I'm trying to get around to some different golf courses this year and had a great time today at the Mulranny Golf Club - a nine hole track about a half hour's drive north and west of Westport. The club is right on the north shore of Clew Bay and was founded in 1896 - 122 years of continuous operation. MGC is on "commonage" land - shares of the land are owned by ten entities - nine families, who use the land for grazing their livestock, and the entity that operates the golf course. The concept of commonage originated after the Irish were able to get back fair use of their land - after land reformation and the return of Irish land to Irish people. Of course, land in Ireland was confiscated by the British government and given to an ascendant group of quasi-noble Englishmen - mostly soldiers as reward for their service during the conquest of Ireland. Commonage is generally land that had been used by several families for their livestock, but actually owned by the English gentry who gave their permission to the tenant families for such a use.
So, one shares the course with whatever animals happen to be about at the time. Today, we saw cows, horses, sheep, and sheepdogs. They graze and then they....well you get the idea. Below, see a special local rule in effect at MGC.
|Yes, that's right. Droppings seems awfully kind. See next picture.|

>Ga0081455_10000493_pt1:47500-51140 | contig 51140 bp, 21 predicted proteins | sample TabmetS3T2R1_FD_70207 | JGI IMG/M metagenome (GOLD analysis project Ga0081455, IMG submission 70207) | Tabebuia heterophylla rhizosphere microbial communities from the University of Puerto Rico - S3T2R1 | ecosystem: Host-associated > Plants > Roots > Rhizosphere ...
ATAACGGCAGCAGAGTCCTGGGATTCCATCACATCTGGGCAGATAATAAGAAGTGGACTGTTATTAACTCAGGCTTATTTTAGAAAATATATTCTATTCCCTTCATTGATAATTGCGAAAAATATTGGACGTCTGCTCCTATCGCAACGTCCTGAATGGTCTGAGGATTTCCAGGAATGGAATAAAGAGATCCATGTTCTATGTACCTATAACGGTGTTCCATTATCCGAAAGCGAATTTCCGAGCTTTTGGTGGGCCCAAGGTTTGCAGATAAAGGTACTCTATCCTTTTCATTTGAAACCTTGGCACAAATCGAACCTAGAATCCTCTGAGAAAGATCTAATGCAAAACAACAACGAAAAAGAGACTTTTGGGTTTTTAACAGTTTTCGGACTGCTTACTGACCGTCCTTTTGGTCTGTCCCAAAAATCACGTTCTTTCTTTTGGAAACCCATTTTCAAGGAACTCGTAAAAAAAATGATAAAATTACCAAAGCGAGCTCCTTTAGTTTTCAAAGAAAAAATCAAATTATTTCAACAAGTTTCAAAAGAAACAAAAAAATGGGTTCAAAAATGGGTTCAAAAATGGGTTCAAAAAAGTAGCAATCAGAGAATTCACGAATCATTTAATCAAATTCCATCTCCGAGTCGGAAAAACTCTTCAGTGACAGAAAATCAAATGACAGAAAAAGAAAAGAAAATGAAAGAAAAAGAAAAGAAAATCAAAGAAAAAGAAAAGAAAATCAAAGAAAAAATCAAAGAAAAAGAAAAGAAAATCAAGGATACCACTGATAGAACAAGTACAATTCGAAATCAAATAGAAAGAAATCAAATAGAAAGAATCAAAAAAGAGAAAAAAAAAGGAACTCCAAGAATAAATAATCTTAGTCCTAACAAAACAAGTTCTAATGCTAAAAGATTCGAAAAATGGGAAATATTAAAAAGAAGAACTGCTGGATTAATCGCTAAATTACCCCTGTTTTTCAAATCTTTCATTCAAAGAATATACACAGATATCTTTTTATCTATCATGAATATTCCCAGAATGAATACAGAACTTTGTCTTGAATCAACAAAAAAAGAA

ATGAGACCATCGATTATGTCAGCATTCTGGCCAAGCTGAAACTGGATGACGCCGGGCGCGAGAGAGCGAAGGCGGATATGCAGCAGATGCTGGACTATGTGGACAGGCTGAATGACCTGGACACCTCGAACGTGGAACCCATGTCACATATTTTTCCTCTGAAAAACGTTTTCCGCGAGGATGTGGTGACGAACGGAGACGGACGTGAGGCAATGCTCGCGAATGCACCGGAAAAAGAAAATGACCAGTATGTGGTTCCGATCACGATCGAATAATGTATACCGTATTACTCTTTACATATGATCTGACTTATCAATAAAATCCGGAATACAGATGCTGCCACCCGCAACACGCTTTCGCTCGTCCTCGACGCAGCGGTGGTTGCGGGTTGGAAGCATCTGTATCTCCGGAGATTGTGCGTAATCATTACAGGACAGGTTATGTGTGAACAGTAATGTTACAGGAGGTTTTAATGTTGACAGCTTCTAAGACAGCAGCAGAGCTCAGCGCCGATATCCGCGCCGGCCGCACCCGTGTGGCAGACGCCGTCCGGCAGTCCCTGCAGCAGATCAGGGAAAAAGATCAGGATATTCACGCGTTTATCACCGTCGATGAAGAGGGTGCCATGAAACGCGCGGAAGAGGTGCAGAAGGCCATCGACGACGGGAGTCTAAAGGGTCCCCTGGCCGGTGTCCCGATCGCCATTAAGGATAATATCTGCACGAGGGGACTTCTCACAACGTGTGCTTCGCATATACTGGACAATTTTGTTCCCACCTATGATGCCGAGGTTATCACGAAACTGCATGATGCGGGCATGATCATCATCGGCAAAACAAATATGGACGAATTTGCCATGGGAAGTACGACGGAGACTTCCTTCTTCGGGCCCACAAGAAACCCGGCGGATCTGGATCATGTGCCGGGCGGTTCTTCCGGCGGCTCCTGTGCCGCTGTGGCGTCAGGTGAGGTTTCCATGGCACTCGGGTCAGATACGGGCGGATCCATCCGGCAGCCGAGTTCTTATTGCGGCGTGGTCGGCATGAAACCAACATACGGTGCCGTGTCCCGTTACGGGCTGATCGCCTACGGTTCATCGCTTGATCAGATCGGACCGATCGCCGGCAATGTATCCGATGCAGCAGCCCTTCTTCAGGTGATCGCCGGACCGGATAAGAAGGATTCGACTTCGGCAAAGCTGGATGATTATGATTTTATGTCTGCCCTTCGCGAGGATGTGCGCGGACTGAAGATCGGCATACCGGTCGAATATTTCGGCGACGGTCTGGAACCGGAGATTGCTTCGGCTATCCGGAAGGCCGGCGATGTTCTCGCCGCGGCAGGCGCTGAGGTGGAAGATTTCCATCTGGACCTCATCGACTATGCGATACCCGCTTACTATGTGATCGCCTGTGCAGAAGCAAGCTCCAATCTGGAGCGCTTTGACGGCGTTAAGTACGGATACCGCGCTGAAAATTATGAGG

|Hazard in the 1st fairway. A cow pie...|
One very unique thing about the course was the way the greens were sheltered from the animals - each green was surrounded by a fence of barbed wire, with a gate to give golfers access to the putting surface. I am told that the fences are there to protect the greens from damage from the animals' hooves as much as from their "schmutz." Although it seemed as though the barbed wire would deflect shots, in nine holes my ball passed through or above the wire fences without incident.
So, although you might be forgiven for snickering a little bit about MGC, it really was a quality track. Long fairways, well-groomed and extremely undulating greens, stunning scenery along the bay and across from the Reek, elevated teeboxes that gave great views - and, if you wanted to play 18 holes, you simply moved to the alternate tees after playing the outward bound nine.
Payment was a bit quirky as well - the "honor system." No one around, so you went in the clubhouse, signed the book, and put your 20 Euro in an envelope and deposited it in the dropbox. Then, off to play.
Candee walked the nine with me and we scouted a spot on the bay beach for another early morning picnic breakfast. It was a bit of an odd day. If you looked south across the bay toward Croagh Patrick, you were greeted by vivid blue skies with dramatic windwhipped clouds; if you gazed northward, you watched heavy mist and fog rolling over the mountains and heading directly for the course and the bay. Luckily, any inclement weather held off and we struck out for the local pub for a well-deserved cappuccino and a biscuit. A fun afternoon for us both.
|The barbed wire fence keeps out the fellow travelers|
|Clew Bay and Croagh Patrick|
|The green for holes number 5 and 14|
|Links golf, but mercifully light rough|
|We shared the course|
|Right next to the 6th and 7th fairways|
|Yeah, I pitched right over them.|